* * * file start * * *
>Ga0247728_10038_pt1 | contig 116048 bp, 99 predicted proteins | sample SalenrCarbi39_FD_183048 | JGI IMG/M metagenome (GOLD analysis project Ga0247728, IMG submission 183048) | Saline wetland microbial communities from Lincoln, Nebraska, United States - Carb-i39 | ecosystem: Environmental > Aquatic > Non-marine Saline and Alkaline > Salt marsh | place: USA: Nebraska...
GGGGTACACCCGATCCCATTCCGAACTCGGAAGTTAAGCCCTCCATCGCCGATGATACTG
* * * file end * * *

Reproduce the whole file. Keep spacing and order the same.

>Ga0247728_10038_pt1 | contig 116048 bp, 99 predicted proteins | sample SalenrCarbi39_FD_183048 | JGI IMG/M metagenome (GOLD analysis project Ga0247728, IMG submission 183048) | Saline wetland microbial communities from Lincoln, Nebraska, United States - Carb-i39 | ecosystem: Environmental > Aquatic > Non-marine Saline and Alkaline > Salt marsh | place: USA: Nebraska...
GGGGTACACCCGATCCCATTCCGAACTCGGAAGTTAAGCCCTCCATCGCCGATGATACTG